Heading in the direction of becoming a major player in the securitization game, Impac Mortgage Holdings Inc. is set to come to market with a $250 million mortgage-backed offering in March.
"Approximately every 60 to 90 days we will be issuing another securitization that ranges anywhere from $200 to $400 million," said William Ashmore, chief operating officer of the company. "These are all mortgage-backed."
The California-based company recently completed an asset-backed securitization and plans to increase its overall issuance this year.
"Last year we had over half a billion dollars in securitizations," said Ashmore. "Our plan this year is to have an excess of $1.5 billion in securitizations completed."
The two-part transaction, which was assigned a AAA rating and Baa2 rating by Moody's Investors Service, consisted of a $429 million A-class and a $23 million B-class. The average lives were 2.7 years.
The loan pool had a small percentage of second-lien loans with high LTVs, meaning it would suffer nearly 100% loss should the borrowers default, according to a report issued by Moody's.
The deal was a collateralized mortgage obligation with a floater tied to it and sold as an asset-backed securitization.
"We will probably have one more of those done by the end of the year," said Ashmore. "The majority of the securitizations we are going to do will be mortgage securitizations in a Remic format and we will do some asset-backed securitizations done in a CMO format towards the end of the year."
Ashmore says that the company is currently investigating different structures on its CMOs that would allow it to remain cash-neutral at the end of the day, retaining some of the residual interest in the securitization.
"In the last transaction we did not get there," said Ashmore. "The structure we used in this last CMO was slightly different than the one we used before that. We're constantly reevaluating depending on the marketplace. The last one we were looking to do was going to be a senior/subordinate transaction with an over-collateralization, but we asked Ambac to be the re-insurer on the transaction."
How the Company Works
IMH operates three main businesses. Within the mortgage operations the company has a corresponding lending division that acquires closed loans from different mortgage bankers. In addition to that the company has also started a wholesale and retail-mortgage operation.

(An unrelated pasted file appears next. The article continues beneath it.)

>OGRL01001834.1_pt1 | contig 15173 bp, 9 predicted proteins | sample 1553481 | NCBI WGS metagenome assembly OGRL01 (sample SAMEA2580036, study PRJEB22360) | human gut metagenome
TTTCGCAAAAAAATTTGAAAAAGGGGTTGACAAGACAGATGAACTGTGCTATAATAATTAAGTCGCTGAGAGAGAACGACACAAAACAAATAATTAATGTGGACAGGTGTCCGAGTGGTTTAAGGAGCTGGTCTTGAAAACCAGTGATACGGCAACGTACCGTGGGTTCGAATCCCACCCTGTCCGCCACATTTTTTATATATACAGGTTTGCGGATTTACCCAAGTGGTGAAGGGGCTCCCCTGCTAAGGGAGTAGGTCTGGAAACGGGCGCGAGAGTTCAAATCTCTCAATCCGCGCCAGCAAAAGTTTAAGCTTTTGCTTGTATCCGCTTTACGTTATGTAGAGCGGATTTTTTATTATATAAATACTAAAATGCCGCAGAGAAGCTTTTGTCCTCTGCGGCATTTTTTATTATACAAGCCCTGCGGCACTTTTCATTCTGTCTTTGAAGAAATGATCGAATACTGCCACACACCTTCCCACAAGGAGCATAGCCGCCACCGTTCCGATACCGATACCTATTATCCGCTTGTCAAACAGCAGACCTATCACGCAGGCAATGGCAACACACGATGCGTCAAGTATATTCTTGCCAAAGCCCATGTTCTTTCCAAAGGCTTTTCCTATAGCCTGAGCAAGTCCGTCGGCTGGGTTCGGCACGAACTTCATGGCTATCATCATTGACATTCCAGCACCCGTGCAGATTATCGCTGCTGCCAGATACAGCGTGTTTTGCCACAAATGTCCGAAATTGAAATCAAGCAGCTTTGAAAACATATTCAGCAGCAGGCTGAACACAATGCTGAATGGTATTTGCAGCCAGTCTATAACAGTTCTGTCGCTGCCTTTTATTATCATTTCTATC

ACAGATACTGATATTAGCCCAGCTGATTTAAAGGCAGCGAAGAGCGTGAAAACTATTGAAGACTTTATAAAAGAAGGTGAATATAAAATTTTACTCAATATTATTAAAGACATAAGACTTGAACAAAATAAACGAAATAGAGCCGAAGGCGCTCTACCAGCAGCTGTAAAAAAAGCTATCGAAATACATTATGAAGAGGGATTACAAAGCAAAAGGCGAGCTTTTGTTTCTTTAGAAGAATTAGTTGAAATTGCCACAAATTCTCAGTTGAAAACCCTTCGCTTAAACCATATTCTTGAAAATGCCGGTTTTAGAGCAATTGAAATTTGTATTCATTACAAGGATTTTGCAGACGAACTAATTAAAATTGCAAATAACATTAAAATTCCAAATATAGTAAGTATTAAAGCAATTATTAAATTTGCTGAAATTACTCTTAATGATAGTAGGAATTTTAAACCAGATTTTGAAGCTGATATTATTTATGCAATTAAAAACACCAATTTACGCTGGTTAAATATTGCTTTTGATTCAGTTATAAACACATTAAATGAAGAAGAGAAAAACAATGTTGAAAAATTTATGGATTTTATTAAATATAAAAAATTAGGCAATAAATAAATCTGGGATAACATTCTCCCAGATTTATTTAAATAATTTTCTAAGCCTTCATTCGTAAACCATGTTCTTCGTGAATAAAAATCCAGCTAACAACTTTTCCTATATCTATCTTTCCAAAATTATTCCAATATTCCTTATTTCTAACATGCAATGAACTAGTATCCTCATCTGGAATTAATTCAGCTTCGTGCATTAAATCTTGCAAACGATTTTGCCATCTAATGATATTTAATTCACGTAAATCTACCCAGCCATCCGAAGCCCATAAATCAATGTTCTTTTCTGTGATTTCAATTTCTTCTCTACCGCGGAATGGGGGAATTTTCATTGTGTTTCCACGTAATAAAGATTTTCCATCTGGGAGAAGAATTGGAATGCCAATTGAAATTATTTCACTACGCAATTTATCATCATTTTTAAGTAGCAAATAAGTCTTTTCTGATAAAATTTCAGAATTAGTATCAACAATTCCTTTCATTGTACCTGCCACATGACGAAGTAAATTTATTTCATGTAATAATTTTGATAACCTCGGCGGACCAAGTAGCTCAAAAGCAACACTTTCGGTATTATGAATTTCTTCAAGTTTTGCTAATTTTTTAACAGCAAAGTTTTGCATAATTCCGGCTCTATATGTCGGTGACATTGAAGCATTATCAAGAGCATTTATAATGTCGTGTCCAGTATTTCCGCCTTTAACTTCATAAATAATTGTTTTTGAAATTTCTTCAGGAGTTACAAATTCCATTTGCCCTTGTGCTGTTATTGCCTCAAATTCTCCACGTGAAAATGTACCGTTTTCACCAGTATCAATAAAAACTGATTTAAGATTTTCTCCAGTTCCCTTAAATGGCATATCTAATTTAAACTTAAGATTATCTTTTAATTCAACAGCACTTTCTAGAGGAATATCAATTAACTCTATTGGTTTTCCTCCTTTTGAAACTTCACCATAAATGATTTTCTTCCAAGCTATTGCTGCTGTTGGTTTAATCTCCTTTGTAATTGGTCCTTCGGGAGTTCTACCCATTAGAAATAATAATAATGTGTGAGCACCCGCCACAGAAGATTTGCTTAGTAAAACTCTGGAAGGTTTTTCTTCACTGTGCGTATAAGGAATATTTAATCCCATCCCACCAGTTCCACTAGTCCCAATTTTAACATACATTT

"So we originate directly from brokers and borrowers on a nationwide basis," said Ashmore. "We have been doing business predominately through the Internet on a business-to-business basis with our customers. We do a small amount of direct to the consumer, but proponents of our business are done on a business-to business basis through the Internet."
The company acquires the loans that it is originating on a business-to business basis, with some origination online.
"We are doing business with our customers on an online basis," said Ashmore. "The difference here is that when you say they [the loans] originated online is that when we are acquiring the loans through the brokers and correspondents we are doing it predominately online. We are not directly originating the loans online."
IMH will be introducing its automated underwriting system, "IDASL" (Impac Direct Access System for Lending), in the first quarter. The system does risk-based scoring from a pricing perspective in addition to making an underwriting decision that also automatically does approval and pricing for mortgage insurance if its needed. Ashmore says that IDASL should be fully operational by mid-year.
"It will allow a broker or correspondent of ours to directly input a loan or download a loan from the origination system online into the system," explained Ashmore. "It will either do a pre-qualification or a full loan approval and also issue a pricing and adjust rate. If mortgage insurance is required it will also automatically approve that."
Subsequent releases of IDASL will include fraud detection in addition to automated collateral review.
"A substantial amount of quality control will be completed at the point of sale," said Ashmore.